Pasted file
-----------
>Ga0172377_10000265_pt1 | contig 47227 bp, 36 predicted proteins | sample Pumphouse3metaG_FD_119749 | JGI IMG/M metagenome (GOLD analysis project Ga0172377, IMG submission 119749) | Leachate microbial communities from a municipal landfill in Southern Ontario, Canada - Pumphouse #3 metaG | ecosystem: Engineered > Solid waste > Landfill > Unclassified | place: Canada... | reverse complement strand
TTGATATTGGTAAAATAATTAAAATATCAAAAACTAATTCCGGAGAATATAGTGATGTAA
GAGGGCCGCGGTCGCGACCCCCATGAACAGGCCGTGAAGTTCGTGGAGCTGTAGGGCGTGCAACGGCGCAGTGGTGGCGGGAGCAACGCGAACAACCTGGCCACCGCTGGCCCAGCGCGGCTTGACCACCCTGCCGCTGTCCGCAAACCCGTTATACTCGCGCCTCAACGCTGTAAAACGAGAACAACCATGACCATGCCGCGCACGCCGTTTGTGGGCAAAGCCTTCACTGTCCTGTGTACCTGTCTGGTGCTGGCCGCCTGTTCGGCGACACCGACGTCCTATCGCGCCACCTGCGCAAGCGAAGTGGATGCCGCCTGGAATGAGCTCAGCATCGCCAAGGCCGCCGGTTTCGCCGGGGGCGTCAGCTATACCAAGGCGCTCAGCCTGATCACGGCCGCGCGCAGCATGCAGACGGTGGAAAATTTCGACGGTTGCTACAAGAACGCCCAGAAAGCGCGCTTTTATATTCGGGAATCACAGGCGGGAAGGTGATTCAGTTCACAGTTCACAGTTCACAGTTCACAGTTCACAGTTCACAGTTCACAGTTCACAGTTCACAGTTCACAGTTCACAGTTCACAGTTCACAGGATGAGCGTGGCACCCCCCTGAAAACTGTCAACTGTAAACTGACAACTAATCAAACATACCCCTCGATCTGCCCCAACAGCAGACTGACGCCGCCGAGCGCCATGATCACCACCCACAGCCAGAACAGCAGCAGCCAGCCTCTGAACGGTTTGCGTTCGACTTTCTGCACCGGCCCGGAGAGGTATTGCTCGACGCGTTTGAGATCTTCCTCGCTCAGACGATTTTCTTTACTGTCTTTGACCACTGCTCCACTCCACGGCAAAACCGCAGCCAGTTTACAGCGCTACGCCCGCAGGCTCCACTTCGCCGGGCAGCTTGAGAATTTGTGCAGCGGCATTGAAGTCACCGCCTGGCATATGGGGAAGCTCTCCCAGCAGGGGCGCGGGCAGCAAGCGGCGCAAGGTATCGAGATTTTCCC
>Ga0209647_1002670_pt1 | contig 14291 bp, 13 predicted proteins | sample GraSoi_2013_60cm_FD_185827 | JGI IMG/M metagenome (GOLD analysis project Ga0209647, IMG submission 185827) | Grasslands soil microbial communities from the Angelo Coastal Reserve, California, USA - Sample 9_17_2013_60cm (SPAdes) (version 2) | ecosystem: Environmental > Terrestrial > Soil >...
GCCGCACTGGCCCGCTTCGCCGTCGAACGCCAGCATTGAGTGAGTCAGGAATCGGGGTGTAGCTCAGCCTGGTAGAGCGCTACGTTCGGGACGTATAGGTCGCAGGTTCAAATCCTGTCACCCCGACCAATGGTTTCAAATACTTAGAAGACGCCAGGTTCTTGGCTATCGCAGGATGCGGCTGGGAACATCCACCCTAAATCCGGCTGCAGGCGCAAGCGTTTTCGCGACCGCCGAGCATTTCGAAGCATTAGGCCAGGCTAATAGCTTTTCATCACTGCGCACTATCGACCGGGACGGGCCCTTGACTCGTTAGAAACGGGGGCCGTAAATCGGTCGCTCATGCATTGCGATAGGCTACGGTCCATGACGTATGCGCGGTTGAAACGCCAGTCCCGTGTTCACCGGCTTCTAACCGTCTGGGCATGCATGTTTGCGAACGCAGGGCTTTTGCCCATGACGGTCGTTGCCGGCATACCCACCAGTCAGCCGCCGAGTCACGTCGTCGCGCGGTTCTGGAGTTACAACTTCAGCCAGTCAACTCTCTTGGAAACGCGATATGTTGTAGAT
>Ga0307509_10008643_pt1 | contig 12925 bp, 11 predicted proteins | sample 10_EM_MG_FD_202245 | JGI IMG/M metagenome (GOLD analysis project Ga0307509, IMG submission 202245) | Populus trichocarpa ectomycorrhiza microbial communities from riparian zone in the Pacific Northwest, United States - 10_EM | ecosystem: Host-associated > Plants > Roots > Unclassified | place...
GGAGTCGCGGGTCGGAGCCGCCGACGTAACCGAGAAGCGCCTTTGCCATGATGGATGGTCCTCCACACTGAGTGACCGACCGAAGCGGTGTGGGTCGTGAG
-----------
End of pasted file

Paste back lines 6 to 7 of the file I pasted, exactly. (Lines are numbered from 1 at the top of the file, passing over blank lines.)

>Ga0307509_10008643_pt1 | contig 12925 bp, 11 predicted proteins | sample 10_EM_MG_FD_202245 | JGI IMG/M metagenome (GOLD analysis project Ga0307509, IMG submission 202245) | Populus trichocarpa ectomycorrhiza microbial communities from riparian zone in the Pacific Northwest, United States - 10_EM | ecosystem: Host-associated > Plants > Roots > Unclassified | place...
GGAGTCGCGGGTCGGAGCCGCCGACGTAACCGAGAAGCGCCTTTGCCATGATGGATGGTCCTCCACACTGAGTGACCGACCGAAGCGGTGTGGGTCGTGAG